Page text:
A critical and commercial hit in 1993, Andrew Davis’s chase movie endures because of the two names that were plastered in massive point across the marketing: “HARRISON FORD, TOMMY LEE JONES”. Jones, playing the dogged Deputy US Marshal Samuel Gerard, took the best supporting actor gong at the Oscars. But it’s Ford, as the doctor on the run after being wrongly convicted of killing his wife, who’s responsible for the film’s zip. Amazingly, this came just a year after Davis’s previous film, Under Siege. One is one of the best thrillers of all time, the other stars Steven Seagal. HB

See also: The Package (1989); Patriot Games (1992)

The Hand That Rocks the Cradle (1992)

Director Curtis Hanson

The Hand That Rocks the Cradle (1992)

One of a clutch of schlocky early 1990s thrillers, Curtis Hanson’s chiller effectively plays on themes of parental anxiety and home invasion. Rebecca De Mornay is suitably unhinged as the nanny wreaking bloody havoc on the family she believes responsible for the death of her husband and unborn child. Mary Poppins, she ain’t. NB

See also: Pacific Heights (1990); Single White Female (1992)

Insomnia (1997)

Director Erik Skjoldbjærg

Insomnia (1997)

Director and co-writer Erik Skjoldbjaerg expertly utilises his atmospheric Norwegian location for this tense murder mystery. Stellan Skarsgard is Swedish murder investigator Jonas Engstrom, who, struggling to cope with the 24 hours of daylight, makes a terrible mistake that has dramatic implications on the case. Christopher Nolan helmed an English language remake in 2002. NB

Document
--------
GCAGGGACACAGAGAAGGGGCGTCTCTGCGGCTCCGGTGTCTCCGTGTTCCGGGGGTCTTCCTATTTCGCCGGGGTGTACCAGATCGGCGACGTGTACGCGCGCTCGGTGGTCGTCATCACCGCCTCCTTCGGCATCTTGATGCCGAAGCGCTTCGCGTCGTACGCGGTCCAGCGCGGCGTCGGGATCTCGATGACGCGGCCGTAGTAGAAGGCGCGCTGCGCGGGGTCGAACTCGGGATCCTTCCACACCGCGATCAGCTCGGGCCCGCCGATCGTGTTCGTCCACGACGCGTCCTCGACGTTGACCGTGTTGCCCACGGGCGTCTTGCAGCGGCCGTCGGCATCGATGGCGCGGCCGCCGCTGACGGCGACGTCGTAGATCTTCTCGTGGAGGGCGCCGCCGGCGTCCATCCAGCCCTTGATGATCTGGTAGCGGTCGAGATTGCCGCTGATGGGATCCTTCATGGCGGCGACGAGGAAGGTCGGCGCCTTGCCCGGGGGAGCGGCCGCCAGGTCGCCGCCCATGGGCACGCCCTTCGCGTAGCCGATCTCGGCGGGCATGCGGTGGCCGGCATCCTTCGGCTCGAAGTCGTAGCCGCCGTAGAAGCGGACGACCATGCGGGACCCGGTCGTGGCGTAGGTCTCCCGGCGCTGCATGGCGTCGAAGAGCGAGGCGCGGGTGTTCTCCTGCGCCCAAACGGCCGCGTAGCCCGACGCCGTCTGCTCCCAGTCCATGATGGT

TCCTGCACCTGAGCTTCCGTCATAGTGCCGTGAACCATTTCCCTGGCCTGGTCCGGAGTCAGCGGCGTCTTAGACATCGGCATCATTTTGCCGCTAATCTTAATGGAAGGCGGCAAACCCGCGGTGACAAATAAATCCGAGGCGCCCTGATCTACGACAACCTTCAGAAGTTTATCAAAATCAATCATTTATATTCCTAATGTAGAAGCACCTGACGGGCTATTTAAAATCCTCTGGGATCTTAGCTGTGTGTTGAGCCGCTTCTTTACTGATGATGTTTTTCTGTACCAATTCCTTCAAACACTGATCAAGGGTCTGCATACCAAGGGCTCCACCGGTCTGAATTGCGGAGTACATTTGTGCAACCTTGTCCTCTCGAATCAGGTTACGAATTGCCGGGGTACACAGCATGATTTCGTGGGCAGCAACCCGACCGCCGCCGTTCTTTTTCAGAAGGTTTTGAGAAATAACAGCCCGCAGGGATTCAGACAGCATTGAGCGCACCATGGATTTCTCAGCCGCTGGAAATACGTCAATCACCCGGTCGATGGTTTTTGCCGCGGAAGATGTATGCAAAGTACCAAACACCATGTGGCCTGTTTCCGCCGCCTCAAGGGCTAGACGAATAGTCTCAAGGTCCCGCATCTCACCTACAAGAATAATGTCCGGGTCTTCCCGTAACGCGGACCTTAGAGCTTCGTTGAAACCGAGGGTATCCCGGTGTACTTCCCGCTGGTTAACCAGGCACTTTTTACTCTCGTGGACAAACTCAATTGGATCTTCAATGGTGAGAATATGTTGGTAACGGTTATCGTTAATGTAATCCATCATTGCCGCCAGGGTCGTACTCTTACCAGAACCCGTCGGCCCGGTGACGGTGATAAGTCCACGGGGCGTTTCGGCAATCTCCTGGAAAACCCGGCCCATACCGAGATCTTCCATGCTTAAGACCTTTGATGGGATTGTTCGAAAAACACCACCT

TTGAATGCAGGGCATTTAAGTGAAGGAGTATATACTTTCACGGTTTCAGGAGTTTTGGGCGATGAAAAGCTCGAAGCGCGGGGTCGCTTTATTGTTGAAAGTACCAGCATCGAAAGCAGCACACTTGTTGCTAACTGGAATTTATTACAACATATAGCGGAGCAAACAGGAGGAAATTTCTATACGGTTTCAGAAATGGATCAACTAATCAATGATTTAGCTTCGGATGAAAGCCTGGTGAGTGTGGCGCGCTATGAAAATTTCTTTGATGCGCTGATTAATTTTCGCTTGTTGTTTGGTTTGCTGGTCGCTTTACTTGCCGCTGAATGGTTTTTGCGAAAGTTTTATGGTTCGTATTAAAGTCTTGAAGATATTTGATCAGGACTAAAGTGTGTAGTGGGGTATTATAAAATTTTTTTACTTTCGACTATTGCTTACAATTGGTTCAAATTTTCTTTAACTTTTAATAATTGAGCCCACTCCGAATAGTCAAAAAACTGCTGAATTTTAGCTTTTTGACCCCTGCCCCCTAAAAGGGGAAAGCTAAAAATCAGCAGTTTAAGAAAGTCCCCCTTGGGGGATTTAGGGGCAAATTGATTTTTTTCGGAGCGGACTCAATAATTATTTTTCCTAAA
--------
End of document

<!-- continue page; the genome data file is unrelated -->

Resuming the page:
See also: Fargo (1996); Insomnia (2002)

One False Move (1992)

Director Carl Franklin

One False Move (1992)

Co-written by and starring Billy Bob Thornton, alongside Bill Paxton, this neatly packaged thriller from director Carl Franklin transplants western sensibilities into a modern American small town. Paxton is the ambitious young sheriff preparing to head off a gang of violent criminals on the run from the LAPD. Events unfold as a masterclass in slow-burning tension. NB

See also: Red Rock West (1993); Devil in a Blue Dress (1995)

The Silence of the Lambs (1991)

Director Jonathan Demme

The Silence of the Lambs (1991)

One of only three films to win the big five Oscars, Jonathan Demme’s riveting adaptation of Thomas Harris’s novel is justifiably acclaimed. Jodie Foster’s turn as FBI cadet Clarice Starling is an understated masterclass, while Anthony Hopkins is pumped up and utterly unforgettable as cannibal psychiatrist Dr Hannibal Lecter. Chilling, dark and a ’90s cultural touchstone. LT

See also: Manhunter (1986); Se7en (1995)

Tesis (1996)

Director Alejandro Amenábar

Tesis (1996)

Alejandro Amenábar’s assured debut, though not without its contrivances, is a grisly white-knuckle ride as Ana Torrent’s bookish film student teams up with a prickly porn- and horror-loving classmate while working on her thesis about violence in the media. Together they make the shock discovery that their university campus is the epicentre of a snuff-movie ring. JS

See also: Live Flesh (1997); Open Your Eyes (1997)

Read more

  • The Silence of the Lambs

    The Silence of the Lambs

    An FBI agent requires help from a psychopath in order to catch a serial killer in this Oscar®-laden classic thriller.

Read more

Back to the top

See something different

Subscribe now for exclusive offers and the best of cinema.
Hand-picked.